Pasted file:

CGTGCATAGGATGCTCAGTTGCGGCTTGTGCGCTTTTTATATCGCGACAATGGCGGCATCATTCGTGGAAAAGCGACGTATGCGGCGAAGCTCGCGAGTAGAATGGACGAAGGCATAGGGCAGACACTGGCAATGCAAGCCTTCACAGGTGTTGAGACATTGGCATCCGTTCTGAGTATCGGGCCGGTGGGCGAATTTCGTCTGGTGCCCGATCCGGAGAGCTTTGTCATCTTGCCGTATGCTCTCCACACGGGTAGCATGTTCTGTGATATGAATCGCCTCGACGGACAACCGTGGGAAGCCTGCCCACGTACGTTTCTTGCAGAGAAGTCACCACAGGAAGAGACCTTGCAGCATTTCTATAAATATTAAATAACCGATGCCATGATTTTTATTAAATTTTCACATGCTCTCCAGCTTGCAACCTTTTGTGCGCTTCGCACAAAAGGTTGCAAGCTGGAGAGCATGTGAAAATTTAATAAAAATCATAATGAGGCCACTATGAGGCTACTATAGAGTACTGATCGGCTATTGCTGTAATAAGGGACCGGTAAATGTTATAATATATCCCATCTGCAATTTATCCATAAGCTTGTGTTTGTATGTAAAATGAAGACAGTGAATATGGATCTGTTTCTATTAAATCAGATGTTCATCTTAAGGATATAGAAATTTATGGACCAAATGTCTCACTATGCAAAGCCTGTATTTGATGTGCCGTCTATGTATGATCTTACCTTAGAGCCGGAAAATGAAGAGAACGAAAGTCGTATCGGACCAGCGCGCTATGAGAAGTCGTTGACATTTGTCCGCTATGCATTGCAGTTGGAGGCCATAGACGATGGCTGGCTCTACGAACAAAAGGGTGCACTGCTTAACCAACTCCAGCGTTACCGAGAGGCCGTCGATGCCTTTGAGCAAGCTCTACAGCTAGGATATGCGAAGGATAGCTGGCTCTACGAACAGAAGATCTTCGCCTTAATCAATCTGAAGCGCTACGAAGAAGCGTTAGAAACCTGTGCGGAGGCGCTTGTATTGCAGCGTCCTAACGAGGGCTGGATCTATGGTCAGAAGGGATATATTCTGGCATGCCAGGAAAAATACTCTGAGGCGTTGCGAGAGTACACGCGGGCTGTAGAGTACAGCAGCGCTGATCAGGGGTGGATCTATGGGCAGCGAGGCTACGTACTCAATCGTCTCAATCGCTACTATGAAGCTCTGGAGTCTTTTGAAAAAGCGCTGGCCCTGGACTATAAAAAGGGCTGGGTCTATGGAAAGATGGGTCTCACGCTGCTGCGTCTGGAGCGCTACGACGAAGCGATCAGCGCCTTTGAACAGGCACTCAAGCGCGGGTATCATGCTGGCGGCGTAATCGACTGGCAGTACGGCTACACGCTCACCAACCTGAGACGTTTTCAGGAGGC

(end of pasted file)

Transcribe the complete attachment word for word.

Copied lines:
CGTGCATAGGATGCTCAGTTGCGGCTTGTGCGCTTTTTATATCGCGACAATGGCGGCATCATTCGTGGAAAAGCGACGTATGCGGCGAAGCTCGCGAGTAGAATGGACGAAGGCATAGGGCAGACACTGGCAATGCAAGCCTTCACAGGTGTTGAGACATTGGCATCCGTTCTGAGTATCGGGCCGGTGGGCGAATTTCGTCTGGTGCCCGATCCGGAGAGCTTTGTCATCTTGCCGTATGCTCTCCACACGGGTAGCATGTTCTGTGATATGAATCGCCTCGACGGACAACCGTGGGAAGCCTGCCCACGTACGTTTCTTGCAGAGAAGTCACCACAGGAAGAGACCTTGCAGCATTTCTATAAATATTAAATAACCGATGCCATGATTTTTATTAAATTTTCACATGCTCTCCAGCTTGCAACCTTTTGTGCGCTTCGCACAAAAGGTTGCAAGCTGGAGAGCATGTGAAAATTTAATAAAAATCATAATGAGGCCACTATGAGGCTACTATAGAGTACTGATCGGCTATTGCTGTAATAAGGGACCGGTAAATGTTATAATATATCCCATCTGCAATTTATCCATAAGCTTGTGTTTGTATGTAAAATGAAGACAGTGAATATGGATCTGTTTCTATTAAATCAGATGTTCATCTTAAGGATATAGAAATTTATGGACCAAATGTCTCACTATGCAAAGCCTGTATTTGATGTGCCGTCTATGTATGATCTTACCTTAGAGCCGGAAAATGAAGAGAACGAAAGTCGTATCGGACCAGCGCGCTATGAGAAGTCGTTGACATTTGTCCGCTATGCATTGCAGTTGGAGGCCATAGACGATGGCTGGCTCTACGAACAAAAGGGTGCACTGCTTAACCAACTCCAGCGTTACCGAGAGGCCGTCGATGCCTTTGAGCAAGCTCTACAGCTAGGATATGCGAAGGATAGCTGGCTCTACGAACAGAAGATCTTCGCCTTAATCAATCTGAAGCGCTACGAAGAAGCGTTAGAAACCTGTGCGGAGGCGCTTGTATTGCAGCGTCCTAACGAGGGCTGGATCTATGGTCAGAAGGGATATATTCTGGCATGCCAGGAAAAATACTCTGAGGCGTTGCGAGAGTACACGCGGGCTGTAGAGTACAGCAGCGCTGATCAGGGGTGGATCTATGGGCAGCGAGGCTACGTACTCAATCGTCTCAATCGCTACTATGAAGCTCTGGAGTCTTTTGAAAAAGCGCTGGCCCTGGACTATAAAAAGGGCTGGGTCTATGGAAAGATGGGTCTCACGCTGCTGCGTCTGGAGCGCTACGACGAAGCGATCAGCGCCTTTGAACAGGCACTCAAGCGCGGGTATCATGCTGGCGGCGTAATCGACTGGCAGTACGGCTACACGCTCACCAACCTGAGACGTTTTCAGGAGGC